Declaring that Chicago is ready for change, Rahm Emanuel took the oath of office Monday, becoming the 46th mayor in Chicago's history and the first Jewish resident to occupy the office.
Nearly all of Chicago's top elected officials were on hand for the occasion, as were Vice President Joe Biden and several U.S. cabinet secretaries. The event also featured the swearing in of Chicago's new City Council, City Clerk Susana Mendoza and Treasurer Stephanie Neely.
During his inaugural address, Emanuel praised outgoing mayor Richard M. Daley and his wife, Maggie, for their lifetime of service, but declared that serious challenges lie ahead.
"We must face the truth," he said. "It is time to take on the challenges that threaten the very future of our city: the quality of our schools, the safety of our streets, the cost and effectiveness of city government, and the urgent need to create and keep the jobs of the future right here in Chicago."
Emanuel placed schools atop his list of priorities and vowed to push for quick, effective change - even poking fun at his own high-strung reputation in the process.
"As some have noted, including my wife, I am not a patient man," he joked. "When it comes to improving our schools, I will not be a patient mayor."
As Emanuel went on to highlight challenges in reducing crime and the city's mounting financial difficulties, he vowed to work together with all of the city's many constituents. But he also issued a challenge.
"So today, I ask each of you - those who live here, and those who work here; business and labor: Let us share the necessary sacrifices fairly and justly," said Emanuel.
The journey to today
The inauguration ceremonies took place in the Pritzker Pavilion in Millennium Park, a park which became one of the signature achievements of his predecessor, the retiring mayor Richard M. Daley.
Emanuel's inauguration capped a whirlwind - and largely unexpected turn of events - that began with an appearance Emanuel made on PBS' Charlie Rose in April of last year during which the then-White House chief of staff publicly revealed his interest in becoming mayor of Chicago one day.
The comment made national news and stirred the political dust in the Windy City, but the speculation soon dissipated as most seasoned political observers expected then-Mayor Richard M. Daley to seek a seventh term in office. Little did most people know that Daley would stun the political world in September 2010 by announcing his current term would be his last.
Daley's decision not to seek re-election set off a scramble to fill the office he came to occupy for 22 years and created a political vacuum which Emanuel raced to fill. Within weeks, he'd stepped down as White House Chief of Staff and was given a presidential send-off that was carried live on local and national television outlets.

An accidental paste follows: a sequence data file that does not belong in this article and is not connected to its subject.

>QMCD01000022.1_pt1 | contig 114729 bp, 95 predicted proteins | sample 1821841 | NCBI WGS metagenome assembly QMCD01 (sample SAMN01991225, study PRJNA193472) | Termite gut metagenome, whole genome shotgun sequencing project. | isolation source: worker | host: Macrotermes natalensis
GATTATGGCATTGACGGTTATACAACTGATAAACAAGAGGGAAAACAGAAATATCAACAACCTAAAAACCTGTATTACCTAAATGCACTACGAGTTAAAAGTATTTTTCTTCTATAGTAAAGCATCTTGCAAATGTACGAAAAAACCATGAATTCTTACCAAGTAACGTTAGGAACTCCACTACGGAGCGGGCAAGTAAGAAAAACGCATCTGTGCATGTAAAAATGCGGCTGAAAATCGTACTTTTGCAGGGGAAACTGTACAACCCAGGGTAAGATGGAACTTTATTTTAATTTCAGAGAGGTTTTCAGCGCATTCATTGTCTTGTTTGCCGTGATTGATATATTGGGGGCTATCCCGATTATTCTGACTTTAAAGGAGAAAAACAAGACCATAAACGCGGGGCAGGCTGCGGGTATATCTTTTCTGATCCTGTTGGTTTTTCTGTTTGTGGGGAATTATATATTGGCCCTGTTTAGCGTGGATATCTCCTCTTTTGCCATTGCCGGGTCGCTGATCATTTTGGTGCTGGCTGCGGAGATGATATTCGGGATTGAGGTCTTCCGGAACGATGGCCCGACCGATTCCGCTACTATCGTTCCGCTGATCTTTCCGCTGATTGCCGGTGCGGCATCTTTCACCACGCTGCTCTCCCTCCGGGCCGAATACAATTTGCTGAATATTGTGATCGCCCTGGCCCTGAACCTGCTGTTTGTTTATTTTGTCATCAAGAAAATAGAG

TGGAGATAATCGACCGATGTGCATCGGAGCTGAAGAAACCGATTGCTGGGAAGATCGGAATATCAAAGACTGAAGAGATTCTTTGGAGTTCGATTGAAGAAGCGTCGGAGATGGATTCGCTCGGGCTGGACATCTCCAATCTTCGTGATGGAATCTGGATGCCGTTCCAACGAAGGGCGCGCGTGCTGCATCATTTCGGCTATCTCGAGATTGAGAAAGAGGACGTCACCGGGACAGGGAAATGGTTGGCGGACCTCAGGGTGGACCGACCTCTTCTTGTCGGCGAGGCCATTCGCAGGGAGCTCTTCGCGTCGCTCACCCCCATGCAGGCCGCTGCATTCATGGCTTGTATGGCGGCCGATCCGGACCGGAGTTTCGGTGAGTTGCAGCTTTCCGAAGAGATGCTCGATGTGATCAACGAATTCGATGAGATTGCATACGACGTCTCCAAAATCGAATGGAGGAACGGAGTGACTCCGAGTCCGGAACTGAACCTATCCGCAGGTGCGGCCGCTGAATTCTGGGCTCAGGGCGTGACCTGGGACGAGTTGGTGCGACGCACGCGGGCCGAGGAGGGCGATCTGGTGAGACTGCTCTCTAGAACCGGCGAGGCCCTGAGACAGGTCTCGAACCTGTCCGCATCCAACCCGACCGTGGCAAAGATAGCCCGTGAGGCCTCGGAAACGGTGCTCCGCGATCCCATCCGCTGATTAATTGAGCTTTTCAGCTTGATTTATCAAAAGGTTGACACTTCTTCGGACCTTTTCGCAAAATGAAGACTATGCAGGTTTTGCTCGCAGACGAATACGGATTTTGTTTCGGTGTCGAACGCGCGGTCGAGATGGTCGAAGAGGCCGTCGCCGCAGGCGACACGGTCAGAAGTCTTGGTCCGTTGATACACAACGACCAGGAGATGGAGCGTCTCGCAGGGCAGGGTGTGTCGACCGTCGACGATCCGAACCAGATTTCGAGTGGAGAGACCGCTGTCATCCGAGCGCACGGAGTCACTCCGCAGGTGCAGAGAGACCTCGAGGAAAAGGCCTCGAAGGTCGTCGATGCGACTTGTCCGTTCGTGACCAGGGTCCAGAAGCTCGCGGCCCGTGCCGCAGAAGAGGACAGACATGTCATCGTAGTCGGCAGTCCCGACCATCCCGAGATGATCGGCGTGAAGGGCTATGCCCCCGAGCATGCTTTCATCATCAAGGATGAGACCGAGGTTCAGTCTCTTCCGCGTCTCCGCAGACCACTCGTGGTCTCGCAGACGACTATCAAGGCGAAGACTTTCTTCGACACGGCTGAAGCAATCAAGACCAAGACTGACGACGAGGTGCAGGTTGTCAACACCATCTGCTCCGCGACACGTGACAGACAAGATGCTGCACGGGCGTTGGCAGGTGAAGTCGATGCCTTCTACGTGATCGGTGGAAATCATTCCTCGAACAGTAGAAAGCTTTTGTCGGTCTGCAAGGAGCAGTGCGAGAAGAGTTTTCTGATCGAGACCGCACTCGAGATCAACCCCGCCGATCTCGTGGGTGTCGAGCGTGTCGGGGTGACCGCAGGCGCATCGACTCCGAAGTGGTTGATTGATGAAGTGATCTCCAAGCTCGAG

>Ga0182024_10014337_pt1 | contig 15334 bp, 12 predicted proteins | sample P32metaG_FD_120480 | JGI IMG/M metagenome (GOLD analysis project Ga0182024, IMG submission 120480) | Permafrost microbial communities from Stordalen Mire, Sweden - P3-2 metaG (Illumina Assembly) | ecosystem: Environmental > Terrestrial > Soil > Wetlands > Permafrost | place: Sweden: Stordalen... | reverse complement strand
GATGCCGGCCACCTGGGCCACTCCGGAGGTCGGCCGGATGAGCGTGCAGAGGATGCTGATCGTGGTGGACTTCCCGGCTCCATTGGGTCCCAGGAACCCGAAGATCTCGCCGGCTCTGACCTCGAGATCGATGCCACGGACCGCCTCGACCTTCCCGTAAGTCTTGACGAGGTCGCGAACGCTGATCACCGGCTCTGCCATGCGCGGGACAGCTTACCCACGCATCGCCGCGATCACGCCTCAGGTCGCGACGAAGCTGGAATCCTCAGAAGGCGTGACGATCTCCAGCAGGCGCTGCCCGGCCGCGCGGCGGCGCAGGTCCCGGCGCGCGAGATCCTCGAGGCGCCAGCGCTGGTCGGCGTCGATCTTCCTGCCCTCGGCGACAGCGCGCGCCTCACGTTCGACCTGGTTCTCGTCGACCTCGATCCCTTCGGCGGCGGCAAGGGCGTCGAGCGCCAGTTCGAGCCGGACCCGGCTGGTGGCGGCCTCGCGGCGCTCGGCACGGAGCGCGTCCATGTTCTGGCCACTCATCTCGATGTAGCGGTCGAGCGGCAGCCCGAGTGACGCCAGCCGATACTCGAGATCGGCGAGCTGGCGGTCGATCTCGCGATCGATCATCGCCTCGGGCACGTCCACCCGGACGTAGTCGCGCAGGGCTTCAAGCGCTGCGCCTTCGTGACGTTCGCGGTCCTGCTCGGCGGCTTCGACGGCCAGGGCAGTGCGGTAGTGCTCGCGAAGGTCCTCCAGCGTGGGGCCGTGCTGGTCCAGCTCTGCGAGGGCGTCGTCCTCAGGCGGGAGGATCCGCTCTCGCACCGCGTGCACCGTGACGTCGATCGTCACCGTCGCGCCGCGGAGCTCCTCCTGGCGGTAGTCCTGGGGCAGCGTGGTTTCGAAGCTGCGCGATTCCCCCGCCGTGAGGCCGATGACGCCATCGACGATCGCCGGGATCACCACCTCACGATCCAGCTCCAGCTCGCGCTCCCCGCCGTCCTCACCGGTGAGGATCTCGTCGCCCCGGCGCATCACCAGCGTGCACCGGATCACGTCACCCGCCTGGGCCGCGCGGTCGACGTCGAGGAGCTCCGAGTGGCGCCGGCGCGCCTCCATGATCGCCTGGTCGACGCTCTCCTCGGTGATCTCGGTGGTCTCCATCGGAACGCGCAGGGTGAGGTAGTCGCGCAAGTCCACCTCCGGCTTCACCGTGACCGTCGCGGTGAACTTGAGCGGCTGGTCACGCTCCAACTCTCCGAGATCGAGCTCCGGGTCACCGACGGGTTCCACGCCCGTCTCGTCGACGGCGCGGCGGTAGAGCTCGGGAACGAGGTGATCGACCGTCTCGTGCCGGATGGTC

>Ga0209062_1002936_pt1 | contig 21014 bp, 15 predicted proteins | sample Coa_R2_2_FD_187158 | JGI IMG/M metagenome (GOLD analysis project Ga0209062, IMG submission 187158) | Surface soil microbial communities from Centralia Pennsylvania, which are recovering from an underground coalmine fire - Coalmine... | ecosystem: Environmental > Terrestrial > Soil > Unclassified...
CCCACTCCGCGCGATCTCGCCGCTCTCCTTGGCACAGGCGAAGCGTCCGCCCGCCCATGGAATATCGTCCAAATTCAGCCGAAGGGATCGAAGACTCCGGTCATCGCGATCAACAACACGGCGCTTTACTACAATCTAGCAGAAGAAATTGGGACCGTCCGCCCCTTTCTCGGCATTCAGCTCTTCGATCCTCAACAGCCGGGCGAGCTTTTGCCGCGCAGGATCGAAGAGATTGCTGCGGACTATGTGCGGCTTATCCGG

While the list of names of potential mayoral candidates stretched into the dozens, Emanuel's name was always on the short list of top contenders given his political and fundraising skills. In the end, just six candidates remained on the ballot, though it was unclear for weeks whether Emanuel would be one of them.
During much of the fall, Emanuel fended off a series of legal battles that focused on whether he was eligible to run for mayor. At issue was whether he met the minimum one-year residency requirement to be allowed on the ballot. The battle became a centerpiece of the election campaign until the Illinois Supreme Court ultimately ruled in his favor, just a few weeks before the February municipal elections.
On Election Day, Emanuel won a sweeping victory, winning a majority of votes cast and avoiding a run-off, reflecting strength in all corners of the city.
A return to elected office
The election not only marked a changing of the guard for Chicago, but it also marked a return to elected public office for Emanuel. Previously, he served for three terms in the U.S. House of Representatives representing the legendary 5th congressional district on the city's north side. While in office, he earned a national reputation as a key architect of the Democrats successful strategy to regain control of Congress in 2006. Emanuel then left Congress in 2009 to serve as Chief of Staff to newly-elected President Barack Obama.
The move wasn't the first time Emanuel left the Chicago area to serve a president. He worked as fundraiser and key advisor to Democrat Bill Clinton during Clinton's 1992 campaign for the presidency and for most of his two terms in office thereafter. It was his work in the Clinton administration on such projects as the passage of the NAFTA treaty that earned him a reputation as a highly effective and fearsome political operator.
But Emanuel's beginnings in politics can be traced back to the man he succeeds as mayor, Richard M. Daley. He worked as a fundraiser for Daley, helping him win election to office in 1989. That experience and those connections helped pave the way for his career since.
"I have big shoes to fill," Emanuel said Monday. "Nobody ever loved Chicago more or served it better than Richard Daley."